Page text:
Vašák’s categorization organized human rights in terms of importance, reference to freedom, or equality and ultimately as a guideline how to understand the particular rights. Our research has found that regardless of the continuing dominant position of the rights belonging to Vašák’s first generation, the bulk of the debate (all other categorizations taken together) overshadow the primacy of civil and political rights. Our research findings suggest that there is a burning need for a new debate on the idea and importance of human rights: firstly, because within the human rights community the accent shifts from the primacy of freedom to the primacy of equality; secondly, because the post–Cold War liberal order settled around the human rights pillar faces unprecedented attack from illiberal regimes and the temptation for democratic backsliding; thirdly, because the power of human rights stemmed from its human (read individually)-centered approach. However, today, as our research reveals on this narrow sample, priority shifts noticeably towards collectives rather than individuals.

The concept of negative rights (“freedoms from”) and positive rights (rights to) was firstly addressed by Isaiah Berlin ( 1990 ).

Art. 2.1. of the ICCPR “Each State Party to the present Covenant undertakes to respect and to ensure to all individuals” and Art. 2.1. of the ICESCR “Each State Party to the present Covenant undertakes to take steps, individually and through international assistance and co-operation, especially economic and technical, to the maximum of its available resources, with a view to achieving progressively the full realization of the rights recognized in the present Covenant by all appropriate means, including particularly the adoption of legislative measures.” A good example of the changing apprehension of the concept of human rights is that in 2008, additional protocol to the ICESCR was opened for parties willing to elevate the role of social, economic, and cultural rights to the one of the ICCPR (see Ssenyonjo 2011 ; Mapulanga-Hulston 2002 )

Such as follows: African Charter on Human and Peoples’ Rights 1982 ; Declaration on the Right to Development 1986 ; United Nations Declaration on the Rights of Indigenous Peoples 2007 .

The three stages consisted of the following: (1) perception of a particular problem and the formulation of the relevant needs or aspirations; (2) the translation of some of these needs into specific legal norms through recognition by the relevant legislative forum; (3) the identification and elaboration of means by which to promote realization of the legal norm.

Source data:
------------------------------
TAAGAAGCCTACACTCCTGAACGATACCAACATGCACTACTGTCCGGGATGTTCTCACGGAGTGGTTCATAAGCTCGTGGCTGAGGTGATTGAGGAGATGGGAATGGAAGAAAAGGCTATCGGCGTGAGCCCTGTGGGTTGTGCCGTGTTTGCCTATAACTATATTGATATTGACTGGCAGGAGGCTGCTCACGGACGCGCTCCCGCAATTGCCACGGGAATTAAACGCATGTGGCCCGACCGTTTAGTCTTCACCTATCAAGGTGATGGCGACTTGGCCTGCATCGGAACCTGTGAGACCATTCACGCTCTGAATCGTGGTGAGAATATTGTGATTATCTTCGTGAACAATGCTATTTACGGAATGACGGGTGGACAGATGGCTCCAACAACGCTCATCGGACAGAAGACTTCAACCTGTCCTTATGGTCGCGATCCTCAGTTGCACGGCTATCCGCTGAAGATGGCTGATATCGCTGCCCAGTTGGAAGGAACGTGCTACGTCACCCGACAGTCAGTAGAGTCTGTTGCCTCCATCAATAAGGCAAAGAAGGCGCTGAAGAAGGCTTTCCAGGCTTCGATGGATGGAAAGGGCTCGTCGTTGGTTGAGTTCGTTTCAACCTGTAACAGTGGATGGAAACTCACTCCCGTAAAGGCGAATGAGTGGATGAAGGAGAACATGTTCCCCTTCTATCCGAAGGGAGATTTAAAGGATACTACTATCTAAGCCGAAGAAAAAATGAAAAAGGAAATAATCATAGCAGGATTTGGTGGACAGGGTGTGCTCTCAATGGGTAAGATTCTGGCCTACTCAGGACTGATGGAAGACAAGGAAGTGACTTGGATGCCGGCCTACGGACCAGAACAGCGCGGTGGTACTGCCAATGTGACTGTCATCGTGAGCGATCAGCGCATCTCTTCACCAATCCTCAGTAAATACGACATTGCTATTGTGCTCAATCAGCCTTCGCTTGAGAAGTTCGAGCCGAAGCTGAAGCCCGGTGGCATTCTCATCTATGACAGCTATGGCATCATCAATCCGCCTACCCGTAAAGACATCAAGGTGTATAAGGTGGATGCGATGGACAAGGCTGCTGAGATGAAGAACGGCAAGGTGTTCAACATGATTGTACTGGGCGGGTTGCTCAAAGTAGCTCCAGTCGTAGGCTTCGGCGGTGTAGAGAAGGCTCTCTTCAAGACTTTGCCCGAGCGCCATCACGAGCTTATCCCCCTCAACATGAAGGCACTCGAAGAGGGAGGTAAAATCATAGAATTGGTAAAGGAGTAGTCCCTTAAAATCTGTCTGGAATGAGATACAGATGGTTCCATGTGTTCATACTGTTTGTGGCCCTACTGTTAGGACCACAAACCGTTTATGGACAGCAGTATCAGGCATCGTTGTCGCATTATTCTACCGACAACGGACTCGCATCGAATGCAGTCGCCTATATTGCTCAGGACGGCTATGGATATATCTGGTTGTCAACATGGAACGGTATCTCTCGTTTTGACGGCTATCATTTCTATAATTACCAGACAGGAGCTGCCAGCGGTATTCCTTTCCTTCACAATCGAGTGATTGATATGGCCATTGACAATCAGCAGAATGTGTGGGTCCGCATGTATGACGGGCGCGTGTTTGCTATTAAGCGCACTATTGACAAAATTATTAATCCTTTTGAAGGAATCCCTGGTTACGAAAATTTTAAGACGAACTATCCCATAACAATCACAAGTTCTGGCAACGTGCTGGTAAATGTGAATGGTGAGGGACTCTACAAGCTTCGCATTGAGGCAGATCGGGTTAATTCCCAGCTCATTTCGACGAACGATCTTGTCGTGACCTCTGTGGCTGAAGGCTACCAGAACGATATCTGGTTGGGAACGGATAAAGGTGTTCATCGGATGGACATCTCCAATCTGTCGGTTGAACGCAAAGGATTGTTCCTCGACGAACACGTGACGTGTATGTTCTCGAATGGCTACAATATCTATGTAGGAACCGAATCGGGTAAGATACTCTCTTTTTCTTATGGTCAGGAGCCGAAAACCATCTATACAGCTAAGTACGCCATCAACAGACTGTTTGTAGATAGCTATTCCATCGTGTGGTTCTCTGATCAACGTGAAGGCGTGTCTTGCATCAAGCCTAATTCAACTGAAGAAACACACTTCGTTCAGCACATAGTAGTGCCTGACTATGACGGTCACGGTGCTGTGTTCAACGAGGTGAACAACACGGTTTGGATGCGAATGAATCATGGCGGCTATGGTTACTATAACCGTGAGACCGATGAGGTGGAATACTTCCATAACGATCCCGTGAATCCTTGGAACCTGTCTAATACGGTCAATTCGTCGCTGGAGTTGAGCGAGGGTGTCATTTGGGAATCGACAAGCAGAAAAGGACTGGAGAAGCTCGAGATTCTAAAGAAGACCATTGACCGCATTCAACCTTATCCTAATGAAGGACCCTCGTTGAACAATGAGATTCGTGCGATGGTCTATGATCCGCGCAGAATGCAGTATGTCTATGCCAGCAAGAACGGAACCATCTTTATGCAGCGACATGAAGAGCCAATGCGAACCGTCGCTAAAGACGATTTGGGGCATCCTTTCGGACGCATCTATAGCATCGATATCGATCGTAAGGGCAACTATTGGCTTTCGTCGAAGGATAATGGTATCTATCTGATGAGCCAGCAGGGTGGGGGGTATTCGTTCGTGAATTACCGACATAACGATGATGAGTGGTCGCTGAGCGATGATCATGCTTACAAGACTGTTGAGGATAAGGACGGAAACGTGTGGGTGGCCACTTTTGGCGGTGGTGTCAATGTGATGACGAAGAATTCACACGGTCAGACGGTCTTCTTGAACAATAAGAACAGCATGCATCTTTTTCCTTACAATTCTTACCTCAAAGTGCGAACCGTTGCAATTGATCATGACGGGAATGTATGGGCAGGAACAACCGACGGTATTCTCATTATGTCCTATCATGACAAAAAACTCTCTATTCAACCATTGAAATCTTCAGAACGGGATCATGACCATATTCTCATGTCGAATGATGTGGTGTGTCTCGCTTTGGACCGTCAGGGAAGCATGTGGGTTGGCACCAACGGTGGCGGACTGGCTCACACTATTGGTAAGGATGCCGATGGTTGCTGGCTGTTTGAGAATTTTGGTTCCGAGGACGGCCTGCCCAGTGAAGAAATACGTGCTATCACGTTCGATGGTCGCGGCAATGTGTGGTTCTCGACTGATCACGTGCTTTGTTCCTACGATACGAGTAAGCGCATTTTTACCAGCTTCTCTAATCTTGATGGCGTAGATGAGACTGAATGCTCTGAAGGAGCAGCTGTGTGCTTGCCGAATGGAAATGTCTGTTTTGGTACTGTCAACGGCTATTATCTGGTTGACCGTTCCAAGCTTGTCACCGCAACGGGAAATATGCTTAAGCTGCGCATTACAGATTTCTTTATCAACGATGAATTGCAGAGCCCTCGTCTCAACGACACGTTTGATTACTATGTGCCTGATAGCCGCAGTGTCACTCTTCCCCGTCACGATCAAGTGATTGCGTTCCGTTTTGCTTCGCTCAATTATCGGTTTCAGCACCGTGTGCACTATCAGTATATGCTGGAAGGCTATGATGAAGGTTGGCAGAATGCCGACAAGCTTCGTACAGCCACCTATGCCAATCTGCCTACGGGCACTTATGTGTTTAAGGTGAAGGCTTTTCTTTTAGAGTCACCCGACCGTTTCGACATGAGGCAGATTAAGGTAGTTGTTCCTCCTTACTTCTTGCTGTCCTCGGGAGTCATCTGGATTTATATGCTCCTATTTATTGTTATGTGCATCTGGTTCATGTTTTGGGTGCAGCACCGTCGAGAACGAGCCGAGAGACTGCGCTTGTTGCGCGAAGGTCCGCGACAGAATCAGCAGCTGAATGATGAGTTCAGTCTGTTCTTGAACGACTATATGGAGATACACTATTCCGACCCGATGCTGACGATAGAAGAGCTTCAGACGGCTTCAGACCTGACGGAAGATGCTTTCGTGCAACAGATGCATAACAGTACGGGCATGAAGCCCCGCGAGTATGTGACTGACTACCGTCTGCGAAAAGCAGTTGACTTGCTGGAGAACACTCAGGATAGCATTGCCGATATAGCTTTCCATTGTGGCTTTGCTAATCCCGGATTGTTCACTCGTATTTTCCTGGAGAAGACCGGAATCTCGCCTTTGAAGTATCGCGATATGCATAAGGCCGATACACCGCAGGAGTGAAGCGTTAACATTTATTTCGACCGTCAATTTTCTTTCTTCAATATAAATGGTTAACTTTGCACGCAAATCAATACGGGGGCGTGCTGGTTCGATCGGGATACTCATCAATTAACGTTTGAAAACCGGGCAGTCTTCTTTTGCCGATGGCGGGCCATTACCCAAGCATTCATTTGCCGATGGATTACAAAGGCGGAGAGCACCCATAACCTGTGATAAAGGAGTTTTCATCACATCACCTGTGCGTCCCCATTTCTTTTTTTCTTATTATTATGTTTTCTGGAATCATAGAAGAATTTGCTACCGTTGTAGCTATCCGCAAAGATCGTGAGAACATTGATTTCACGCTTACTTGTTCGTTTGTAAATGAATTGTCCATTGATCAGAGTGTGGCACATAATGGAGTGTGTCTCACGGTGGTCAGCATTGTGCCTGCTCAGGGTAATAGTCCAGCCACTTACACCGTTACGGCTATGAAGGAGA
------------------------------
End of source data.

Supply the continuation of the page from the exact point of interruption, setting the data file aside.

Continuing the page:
In Article 3.2, it states that “Persons belonging to national minorities may exercise the rights and enjoy the freedoms (…) individually as well as in community with others.” Therefore, even in legal terms, it is not clear how to treat minorities’ rights. Moreover, it enlists not only first-generation rights, but also right to equal access to education and right to participation in cultural, social, and economic life. Thus, the Convention does not provide a clear designation of minorities. Moreover, in the General Considerations part, it acknowledges that “Framework Convention contains no definition of the notion of ‘national minority’” since “it is impossible to arrive at a definition capable of mustering general support of all Council of Europe member States” (Council of Europe 1995 ).

Some of the stop words include the following: “an,” “and,” “any,” “are,” “as,” “the,” “be,” “because,” “been,” “nor,” “of,” and “on.”

Stemming removes the ends of words to reduce the total number of unique words.

The number of abstracts above 2500 characters comprises approximately 11% of all abstracts.

The share of abstracts above 500 words is approximately 7.5% while the number of abstracts of words below 100 words is approximately 13%.

The list of terms includes the following: “human,” “rights,” “right,” “this,” “within,” “many,” “examines,” “approach,” “the,” “also,” “paper,” “article,” “can,” “argue,” “may,” “recent,” “form,” “without,” “part,” “concludes,” “analysis,” “these,” “must,” “first,” “examine,” “however,” “much,” “one,” “two,” “three,” “while,” “number,” “since,” “argument,” “claims,” “whether,” “necessary,” “study,” “upon,” “including,” “yet,” “attention,” “rather,” “among,” “use,” “often,” “well,” “end,” “argues,” “issue,” “way,” “but,” “particularly,” “increasingly,” “less,” “set,” “address,” “various,” “although,” “thus,” “page,” “make,” “fact,” “might,” “using,” “possible,” “especially,” “several,” “data,” “essay,” “still,” “means,” “little,” “studies,” “four,” “high,” “across,” “analyses,” “towards,” “indeed.”